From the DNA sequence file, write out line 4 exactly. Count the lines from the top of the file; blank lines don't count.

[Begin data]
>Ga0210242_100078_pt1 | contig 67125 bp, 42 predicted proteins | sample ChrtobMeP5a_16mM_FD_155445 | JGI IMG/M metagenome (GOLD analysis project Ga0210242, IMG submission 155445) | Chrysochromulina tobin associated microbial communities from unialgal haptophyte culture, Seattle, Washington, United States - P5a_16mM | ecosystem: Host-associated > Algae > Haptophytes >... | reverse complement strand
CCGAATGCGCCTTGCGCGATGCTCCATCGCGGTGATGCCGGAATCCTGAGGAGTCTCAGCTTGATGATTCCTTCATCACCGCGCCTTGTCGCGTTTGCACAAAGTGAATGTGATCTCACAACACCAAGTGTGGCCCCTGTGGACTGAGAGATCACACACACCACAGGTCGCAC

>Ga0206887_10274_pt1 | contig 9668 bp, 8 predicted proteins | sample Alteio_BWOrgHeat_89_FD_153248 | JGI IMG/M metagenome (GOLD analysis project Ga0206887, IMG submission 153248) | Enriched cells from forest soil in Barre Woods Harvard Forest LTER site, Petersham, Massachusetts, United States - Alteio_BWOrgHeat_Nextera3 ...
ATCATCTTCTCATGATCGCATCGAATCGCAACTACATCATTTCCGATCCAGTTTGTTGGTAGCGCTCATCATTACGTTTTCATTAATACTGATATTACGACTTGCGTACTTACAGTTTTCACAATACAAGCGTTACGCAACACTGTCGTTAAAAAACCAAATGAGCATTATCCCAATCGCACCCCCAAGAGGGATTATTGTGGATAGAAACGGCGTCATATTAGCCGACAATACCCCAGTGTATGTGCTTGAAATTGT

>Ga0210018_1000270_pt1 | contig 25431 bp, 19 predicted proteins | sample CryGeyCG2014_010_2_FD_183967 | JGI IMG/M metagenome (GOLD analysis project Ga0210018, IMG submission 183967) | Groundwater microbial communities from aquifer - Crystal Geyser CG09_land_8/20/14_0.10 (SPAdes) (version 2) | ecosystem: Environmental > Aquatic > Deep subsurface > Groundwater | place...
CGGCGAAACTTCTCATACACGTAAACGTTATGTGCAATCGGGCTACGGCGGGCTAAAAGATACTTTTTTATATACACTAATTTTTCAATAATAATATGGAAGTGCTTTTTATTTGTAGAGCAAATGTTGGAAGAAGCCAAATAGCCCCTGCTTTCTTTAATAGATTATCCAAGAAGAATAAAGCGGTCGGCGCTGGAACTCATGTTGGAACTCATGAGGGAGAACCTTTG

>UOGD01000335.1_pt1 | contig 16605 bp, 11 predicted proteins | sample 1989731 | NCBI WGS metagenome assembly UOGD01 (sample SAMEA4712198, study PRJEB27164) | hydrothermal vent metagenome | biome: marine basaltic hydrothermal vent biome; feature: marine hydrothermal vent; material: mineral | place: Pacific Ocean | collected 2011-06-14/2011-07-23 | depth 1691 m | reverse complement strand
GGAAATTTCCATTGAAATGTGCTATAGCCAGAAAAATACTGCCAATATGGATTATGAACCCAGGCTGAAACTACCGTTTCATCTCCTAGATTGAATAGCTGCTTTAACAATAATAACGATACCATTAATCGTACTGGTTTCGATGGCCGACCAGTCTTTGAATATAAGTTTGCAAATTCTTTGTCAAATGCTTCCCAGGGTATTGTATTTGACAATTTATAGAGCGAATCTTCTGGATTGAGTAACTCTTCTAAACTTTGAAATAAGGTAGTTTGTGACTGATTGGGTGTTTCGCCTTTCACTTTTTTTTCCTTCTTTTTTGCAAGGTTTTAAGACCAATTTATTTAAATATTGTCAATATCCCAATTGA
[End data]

ATCATCTTCTCATGATCGCATCGAATCGCAACTACATCATTTCCGATCCAGTTTGTTGGTAGCGCTCATCATTACGTTTTCATTAATACTGATATTACGACTTGCGTACTTACAGTTTTCACAATACAAGCGTTACGCAACACTGTCGTTAAAAAACCAAATGAGCATTATCCCAATCGCACCCCCAAGAGGGATTATTGTGGATAGAAACGGCGTCATATTAGCCGACAATACCCCAGTGTATGTGCTTGAAATTGT